With this in mind, I do believe that there is, however, an inherent and unavoidable contradiction in the feminist philosophy and movement that complicates the above definition and challenges the claim that feminism seeks to clear a path to any and all choices and lifestyles. As I mentioned before, feminism states that it would like to create a society where each woman can find her own path to fulfillment, free from all forms of oppression. However, the framing and defining of the word “oppression” within feminism ultimately leads to the defining of a woman who is empowered and educated, versus a woman who is disempowered and/or naïve to the oppression surrounding her. This inevitably gives more value and legitimacy to the choices, lifestyles, and life-philosophies that are perceived as coming from a place of empowerment, and applauds and celebrates women who epitomize these highest forms of enlightenment. Women whose lifestyles are perceived as oppressed or oppressive, are either seen as naïve and in need of education and help, or worse, as contributing to the further suppression of women’s rights and freedom of choice. Feminism therefore gives itself the right to decide who is on the side of oppression, versus who is on the side of enlightenment; who is on the side of wrong, versus who is on the side of right; who should be supported and celebrated, versus who should be questioned and enlightened. This ultimately means that the judgement and potential approval or disapproval of a woman’s lifestyle still remains in the hands of another, contradicting the very point of feminism in the first place.
While I see this as a problematic contradiction within feminism, I still very much admire feminists who try to tackle complicated issues with honesty and reflection. The national conversation formed by feminists Deborah Spar, Sheryl Sandberg, and Anne-Marie Slaughter (and even some of the radical feminist criticisms of this conversation) about women and work/life balance, for example, has made me think much more deeply about the social pressures women face in balancing their personal and professional selves. There are many feminist ideas, societal developments, and conversations that I truly appreciate, follow, and benefit from, and some of my most beloved role models and teachers throughout the years, especially in college, are deeply committed to feminism. At the same time, I don’t identify as a feminist myself. I ultimately draw my values from Torah Judaism, which guides me in all aspects of life. I have the space to learn from a variety of ideas and people, and to use their insights to challenge my own logic. But my understanding of purpose and justice and my parameters for right and wrong are ultimately defined by my religion. It's a lifelong process of epiphanies, uncertainty, insights, and questions, to try and better understand exactly what those parameters are.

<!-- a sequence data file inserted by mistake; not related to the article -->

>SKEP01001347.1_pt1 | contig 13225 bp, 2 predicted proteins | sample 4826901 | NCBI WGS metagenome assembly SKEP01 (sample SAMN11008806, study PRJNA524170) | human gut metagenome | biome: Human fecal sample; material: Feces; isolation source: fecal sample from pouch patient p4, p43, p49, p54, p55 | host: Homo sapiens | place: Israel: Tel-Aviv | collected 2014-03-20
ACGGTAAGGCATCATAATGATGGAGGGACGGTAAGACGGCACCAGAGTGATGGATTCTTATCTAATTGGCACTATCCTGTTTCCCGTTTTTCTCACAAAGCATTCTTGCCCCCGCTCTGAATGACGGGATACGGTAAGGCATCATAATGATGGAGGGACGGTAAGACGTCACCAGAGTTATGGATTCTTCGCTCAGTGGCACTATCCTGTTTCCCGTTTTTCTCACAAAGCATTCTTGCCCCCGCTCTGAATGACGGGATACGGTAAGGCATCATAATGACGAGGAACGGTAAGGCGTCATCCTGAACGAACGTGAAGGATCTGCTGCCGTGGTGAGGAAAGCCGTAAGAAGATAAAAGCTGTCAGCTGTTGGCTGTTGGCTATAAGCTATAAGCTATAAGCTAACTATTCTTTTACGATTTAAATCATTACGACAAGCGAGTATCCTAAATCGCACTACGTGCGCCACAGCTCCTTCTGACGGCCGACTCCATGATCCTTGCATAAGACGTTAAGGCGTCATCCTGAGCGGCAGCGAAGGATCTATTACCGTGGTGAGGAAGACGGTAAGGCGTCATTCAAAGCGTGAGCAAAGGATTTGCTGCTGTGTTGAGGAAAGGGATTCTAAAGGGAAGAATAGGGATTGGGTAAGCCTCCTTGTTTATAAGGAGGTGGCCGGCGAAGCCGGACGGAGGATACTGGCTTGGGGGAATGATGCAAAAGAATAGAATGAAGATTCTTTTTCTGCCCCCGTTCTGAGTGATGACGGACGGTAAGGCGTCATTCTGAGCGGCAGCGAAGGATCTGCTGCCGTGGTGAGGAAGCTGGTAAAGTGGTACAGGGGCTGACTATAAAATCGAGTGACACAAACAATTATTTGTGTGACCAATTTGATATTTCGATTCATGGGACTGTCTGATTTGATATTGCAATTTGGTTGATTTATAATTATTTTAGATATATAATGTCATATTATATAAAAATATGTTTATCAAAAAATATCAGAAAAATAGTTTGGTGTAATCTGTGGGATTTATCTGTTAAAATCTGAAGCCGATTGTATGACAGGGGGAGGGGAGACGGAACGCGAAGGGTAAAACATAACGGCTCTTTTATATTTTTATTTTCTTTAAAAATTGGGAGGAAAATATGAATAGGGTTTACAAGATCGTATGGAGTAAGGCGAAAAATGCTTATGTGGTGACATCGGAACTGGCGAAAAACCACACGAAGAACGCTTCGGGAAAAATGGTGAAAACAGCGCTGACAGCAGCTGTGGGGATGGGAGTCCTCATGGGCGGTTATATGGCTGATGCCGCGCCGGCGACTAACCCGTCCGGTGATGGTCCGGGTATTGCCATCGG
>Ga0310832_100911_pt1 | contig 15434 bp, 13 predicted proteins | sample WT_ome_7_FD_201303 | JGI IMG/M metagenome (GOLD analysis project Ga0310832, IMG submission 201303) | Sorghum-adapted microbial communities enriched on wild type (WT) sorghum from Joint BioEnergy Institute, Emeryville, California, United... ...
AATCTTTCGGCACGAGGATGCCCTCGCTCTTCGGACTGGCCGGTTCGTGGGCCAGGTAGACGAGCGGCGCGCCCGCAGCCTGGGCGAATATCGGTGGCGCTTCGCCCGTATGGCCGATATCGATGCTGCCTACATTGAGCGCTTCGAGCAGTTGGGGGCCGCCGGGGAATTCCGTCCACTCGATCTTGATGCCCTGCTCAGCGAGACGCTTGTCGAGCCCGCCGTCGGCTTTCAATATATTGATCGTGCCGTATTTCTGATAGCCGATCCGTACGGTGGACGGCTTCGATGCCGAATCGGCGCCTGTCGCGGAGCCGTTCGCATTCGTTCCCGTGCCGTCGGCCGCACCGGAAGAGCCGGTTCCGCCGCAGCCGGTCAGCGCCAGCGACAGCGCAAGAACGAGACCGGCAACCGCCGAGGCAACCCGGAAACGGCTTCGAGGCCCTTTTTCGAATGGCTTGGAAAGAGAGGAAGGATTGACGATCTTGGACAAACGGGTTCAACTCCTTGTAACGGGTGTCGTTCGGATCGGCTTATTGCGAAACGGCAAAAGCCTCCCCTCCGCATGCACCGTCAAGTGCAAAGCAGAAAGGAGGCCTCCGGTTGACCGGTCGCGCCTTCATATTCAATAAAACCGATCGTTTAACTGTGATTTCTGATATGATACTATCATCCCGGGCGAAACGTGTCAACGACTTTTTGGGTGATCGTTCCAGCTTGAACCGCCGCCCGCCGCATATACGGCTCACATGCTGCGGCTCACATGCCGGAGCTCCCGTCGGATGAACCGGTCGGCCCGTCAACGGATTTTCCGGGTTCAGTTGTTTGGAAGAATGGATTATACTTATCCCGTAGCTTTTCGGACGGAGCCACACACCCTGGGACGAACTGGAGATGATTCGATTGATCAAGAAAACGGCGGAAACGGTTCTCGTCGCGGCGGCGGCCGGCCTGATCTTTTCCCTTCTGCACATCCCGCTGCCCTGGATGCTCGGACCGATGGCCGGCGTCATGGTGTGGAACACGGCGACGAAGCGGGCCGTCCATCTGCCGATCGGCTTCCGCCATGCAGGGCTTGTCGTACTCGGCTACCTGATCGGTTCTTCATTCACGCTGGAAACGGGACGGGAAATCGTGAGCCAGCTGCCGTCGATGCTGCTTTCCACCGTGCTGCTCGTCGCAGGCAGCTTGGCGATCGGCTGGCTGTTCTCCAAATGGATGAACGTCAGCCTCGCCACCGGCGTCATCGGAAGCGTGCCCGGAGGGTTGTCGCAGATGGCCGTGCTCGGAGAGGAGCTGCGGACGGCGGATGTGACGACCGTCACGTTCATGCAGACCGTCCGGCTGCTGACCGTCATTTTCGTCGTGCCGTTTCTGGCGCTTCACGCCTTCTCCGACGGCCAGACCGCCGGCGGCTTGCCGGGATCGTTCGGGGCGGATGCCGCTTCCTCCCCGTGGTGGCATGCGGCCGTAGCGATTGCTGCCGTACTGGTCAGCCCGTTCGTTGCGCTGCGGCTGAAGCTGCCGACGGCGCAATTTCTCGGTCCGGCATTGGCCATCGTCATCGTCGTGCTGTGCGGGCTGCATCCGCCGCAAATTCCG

My favorite Women’s Studies professor was a noted feminist theorist and involved in radical feminist work, but mentored and pushed me to use the lives and ideas of religious women to challenge class discussions. She not only gave me courage, but a tremendous appreciation for anyone who can take intense conversations to intellectually sophisticated places with poise and skill, as she often did. Having these types of discussions have the potential to dispel some of the difficult and taxing tensions between religious and feminist communities – an idea we will hopefully tackle in the near future.
*several changes were made to the post after an insightful comment by a reader (see comments)